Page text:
By Jenni Ho-Huan
Many parents, especially mothers, dream of doing up a beautiful room to welcome their baby. With a wide range of attractive options, it is easy (if you have the means) to go fancy, bright and even audacious.
While having a stunning baby room is a dream of many new parents, we should ensure that safety is not compromised. Dr Wong Chin Khoon, Paediatrician with the Singapore Baby & Child Clinics, informed us that local statistics show children face the most hazards in their homes, and 94% of home injuries happens to infants below the age of one. So here is a checklist to help you create a room that helps to keep your baby safe.
1. Baby cots and cribs
Rock-a-bye-baby in a postcard-look cradle is romantic but if you are going to be too busy to notice the growth of your baby, start with a larger cot from the start. Babies also start to wiggle, flop and turn as soon as three months, so a larger cot will allow them more space to manoeuvre. It is not advisable to put your baby in bed with you. Tired parents have been known to roll over their own baby with tragic results. Also, as older infants are capable of vigorous movements, they might fall off the bed and injure themselves.
A good cot will be one that can be lowered as baby grows to prevent the baby from climbing out, does not allow the baby’s head to be stuck in between the cot bars, and comes with a mattress which you can easily replace if it gets soiled. Infants do not need pillows or bolsters. Blankets can be used if you can find those with ventilation holes. As baby grows, ensure that there are no items in the cot to stand on, and adjust the cot to an appropriate height so that your enterprising baby will not climb out and fall. Place your cot in a good corner away from the window and curtains.
2. Paints, prints, patterns and plants
If you are doing up the baby room, make sure you use lead-free paint and give ample time for the paint to dry and the chemical smells to dissipate. Use lead-free paint.
Prints, stickers, patterns on walls pose potential danger because sometimes we forget to remove them even when baby has grown old enough to peel them and place them in their mouths.
Plants are also not a good idea as they may topple and get munched on. Toddlers’ curiosity knows no boundaries and they love to touch, feel and taste as they explore the world.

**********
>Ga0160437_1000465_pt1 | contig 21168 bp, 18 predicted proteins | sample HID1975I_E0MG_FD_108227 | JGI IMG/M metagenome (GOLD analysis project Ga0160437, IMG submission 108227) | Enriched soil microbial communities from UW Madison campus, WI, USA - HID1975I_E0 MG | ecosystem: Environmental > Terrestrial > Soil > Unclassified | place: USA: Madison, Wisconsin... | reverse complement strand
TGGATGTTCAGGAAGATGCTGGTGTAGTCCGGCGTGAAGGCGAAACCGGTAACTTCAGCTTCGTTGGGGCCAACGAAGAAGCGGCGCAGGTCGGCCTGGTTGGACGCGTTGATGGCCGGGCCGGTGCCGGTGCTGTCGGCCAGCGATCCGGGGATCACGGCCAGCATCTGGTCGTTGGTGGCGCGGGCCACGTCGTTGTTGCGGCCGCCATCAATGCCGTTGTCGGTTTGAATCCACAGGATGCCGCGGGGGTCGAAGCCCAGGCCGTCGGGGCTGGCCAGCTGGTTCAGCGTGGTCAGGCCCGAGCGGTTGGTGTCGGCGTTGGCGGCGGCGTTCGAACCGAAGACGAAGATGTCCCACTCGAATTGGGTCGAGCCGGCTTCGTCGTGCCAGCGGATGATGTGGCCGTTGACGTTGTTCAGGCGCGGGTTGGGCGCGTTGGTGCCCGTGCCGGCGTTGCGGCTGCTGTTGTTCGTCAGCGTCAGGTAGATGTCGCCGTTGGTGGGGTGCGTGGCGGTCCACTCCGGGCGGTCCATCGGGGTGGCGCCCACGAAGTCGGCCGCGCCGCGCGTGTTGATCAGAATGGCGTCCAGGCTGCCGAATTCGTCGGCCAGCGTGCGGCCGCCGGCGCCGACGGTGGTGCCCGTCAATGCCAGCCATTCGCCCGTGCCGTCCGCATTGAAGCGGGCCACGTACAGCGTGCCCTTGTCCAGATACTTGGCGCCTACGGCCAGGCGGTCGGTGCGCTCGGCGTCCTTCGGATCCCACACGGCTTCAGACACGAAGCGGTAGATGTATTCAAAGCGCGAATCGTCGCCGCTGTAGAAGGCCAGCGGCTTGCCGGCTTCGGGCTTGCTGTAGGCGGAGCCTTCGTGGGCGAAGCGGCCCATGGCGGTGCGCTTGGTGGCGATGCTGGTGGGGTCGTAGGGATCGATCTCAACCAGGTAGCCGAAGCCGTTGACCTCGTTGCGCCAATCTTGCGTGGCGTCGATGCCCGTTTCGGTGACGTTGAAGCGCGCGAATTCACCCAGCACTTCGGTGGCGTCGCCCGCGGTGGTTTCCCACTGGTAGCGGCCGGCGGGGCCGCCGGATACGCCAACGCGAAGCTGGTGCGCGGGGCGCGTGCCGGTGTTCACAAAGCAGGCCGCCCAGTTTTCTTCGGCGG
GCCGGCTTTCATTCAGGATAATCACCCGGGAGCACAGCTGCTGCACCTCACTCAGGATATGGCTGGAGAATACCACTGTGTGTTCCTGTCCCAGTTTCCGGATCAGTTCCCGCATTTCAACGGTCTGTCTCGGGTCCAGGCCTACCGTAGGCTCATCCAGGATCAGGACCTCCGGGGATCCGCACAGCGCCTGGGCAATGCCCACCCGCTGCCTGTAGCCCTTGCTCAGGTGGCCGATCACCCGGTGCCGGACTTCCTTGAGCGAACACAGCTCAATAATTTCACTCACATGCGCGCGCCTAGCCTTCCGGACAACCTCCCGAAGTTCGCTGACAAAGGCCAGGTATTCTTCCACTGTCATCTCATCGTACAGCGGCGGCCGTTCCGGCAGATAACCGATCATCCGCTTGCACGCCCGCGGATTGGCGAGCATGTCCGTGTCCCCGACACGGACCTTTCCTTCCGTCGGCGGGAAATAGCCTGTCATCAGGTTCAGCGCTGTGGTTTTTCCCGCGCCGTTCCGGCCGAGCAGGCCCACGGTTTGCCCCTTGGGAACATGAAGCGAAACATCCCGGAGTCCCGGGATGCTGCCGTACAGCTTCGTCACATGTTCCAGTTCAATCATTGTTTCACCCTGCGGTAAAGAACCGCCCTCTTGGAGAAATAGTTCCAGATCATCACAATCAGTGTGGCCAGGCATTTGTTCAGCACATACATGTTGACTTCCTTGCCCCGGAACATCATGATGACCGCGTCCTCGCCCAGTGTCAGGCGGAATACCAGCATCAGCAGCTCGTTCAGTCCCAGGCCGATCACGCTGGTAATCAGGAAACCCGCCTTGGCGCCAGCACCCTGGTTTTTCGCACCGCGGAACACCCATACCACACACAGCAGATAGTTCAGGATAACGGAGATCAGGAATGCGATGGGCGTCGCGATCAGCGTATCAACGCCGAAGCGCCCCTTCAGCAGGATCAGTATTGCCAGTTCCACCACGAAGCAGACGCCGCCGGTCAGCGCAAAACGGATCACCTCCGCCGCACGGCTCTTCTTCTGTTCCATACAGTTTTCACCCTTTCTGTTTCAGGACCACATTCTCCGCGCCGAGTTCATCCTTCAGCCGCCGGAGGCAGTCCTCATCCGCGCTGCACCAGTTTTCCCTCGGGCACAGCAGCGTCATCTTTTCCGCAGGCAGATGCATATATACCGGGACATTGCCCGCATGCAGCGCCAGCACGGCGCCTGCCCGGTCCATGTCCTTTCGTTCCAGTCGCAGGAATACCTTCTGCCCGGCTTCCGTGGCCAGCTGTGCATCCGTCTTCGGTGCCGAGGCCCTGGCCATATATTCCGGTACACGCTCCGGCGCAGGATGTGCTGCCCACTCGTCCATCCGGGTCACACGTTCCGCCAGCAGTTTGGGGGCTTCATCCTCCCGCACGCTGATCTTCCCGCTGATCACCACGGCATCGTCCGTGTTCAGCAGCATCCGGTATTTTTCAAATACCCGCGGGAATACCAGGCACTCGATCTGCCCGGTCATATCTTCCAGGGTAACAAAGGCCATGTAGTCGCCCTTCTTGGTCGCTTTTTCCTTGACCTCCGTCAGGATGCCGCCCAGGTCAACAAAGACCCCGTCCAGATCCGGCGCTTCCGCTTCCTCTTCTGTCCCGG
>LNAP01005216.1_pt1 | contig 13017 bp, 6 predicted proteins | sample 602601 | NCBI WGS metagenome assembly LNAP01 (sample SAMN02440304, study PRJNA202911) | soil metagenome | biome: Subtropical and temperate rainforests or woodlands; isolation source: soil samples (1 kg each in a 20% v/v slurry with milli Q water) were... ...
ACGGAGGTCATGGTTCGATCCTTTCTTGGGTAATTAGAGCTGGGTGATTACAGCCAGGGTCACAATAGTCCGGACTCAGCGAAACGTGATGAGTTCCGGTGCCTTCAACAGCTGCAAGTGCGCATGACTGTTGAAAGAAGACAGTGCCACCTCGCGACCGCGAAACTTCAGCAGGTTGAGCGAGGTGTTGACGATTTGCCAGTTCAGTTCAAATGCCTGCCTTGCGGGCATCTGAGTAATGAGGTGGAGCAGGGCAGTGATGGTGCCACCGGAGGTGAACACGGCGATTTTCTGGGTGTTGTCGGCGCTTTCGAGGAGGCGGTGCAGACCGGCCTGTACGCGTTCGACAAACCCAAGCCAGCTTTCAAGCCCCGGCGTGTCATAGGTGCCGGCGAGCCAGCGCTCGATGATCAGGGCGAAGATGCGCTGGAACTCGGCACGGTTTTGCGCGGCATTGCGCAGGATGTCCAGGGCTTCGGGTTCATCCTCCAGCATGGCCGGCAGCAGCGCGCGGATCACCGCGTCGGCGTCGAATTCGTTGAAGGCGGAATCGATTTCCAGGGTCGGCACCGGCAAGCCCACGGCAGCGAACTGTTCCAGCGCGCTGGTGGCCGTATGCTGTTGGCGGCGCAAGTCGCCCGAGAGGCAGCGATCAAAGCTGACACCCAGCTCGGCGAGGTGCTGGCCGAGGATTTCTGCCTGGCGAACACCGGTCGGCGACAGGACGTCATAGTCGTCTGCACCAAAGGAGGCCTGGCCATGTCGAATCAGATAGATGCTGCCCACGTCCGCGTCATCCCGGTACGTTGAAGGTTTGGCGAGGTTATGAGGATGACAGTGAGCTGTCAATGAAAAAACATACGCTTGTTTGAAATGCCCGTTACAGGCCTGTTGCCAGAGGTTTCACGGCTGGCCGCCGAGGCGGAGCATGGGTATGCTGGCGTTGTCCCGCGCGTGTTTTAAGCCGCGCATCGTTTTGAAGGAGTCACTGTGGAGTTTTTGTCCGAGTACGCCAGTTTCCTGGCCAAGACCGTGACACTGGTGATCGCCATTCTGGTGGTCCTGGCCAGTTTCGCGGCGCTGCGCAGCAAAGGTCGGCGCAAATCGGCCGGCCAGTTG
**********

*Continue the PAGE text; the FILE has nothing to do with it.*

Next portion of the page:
3. Sarong danger
Doctors generally discourage the use of the sarong swing as serious injuries have resulted. Caregivers may accidentally rock and swing them too violently. Newborns develop best lying on a firm flat surface. This gives them good spinal support. To give the newborn the familiar snug feel within the womb, a good soft cotton wrap that tucks their arms and feet in is a better alternative to the sarong; and most of them will let you know enough is enough when they try to wiggle free from their wraps!
Toys are invariably a part of room décor for children. Try to get toys that do not have toxic paint, are produced by a reliable company and do not break easily. These toys should not come with buttons, strings, pom poms, or small gaps. This is to prevent the child from swallowing objects, being strangulated or having their fingers trapped within the toys. Toys should also be washable to keep them clean.
Windows should be installed with grilles that do not have sharp edges – so watch for the designs.
6. Wires/Power outlets
It is cosy to have soft lights but the more lights you have, the more you need to be sure that they are not a hazard to your baby. Make sure all wires are securely tucked away behind furniture. Or keep wires out of reach by pasting them on the wall, and making sure that they won’t fall off easily! Unused power points should be covered securely with a safety plate.
Last but not least, here are two tips to taking care of yourself and establishing a bond that lasts:
• Watch your back!
Caring for baby involves a lot of bending and picking, which could strain the back. Make sure that the baby-changing area is not too low to avoid putting too much pressure on your back. And remember to bend your knees when picking up your child or heavy objects.
• Establish a bond that lasts!
As parents, we always hope to provide the best for our child. While this is understandable, we must not forget that nothing can replace the quality time we spend with the child. Positive parent-child interaction is key to helping the child develop emotionally and intellectually, and establishing a bond that will last a lifetime.
Maybe Baby would like to thank, Dr Wong Chin Khoon, Paediatrician with the Singapore Baby & Child Clinics, for his professional input.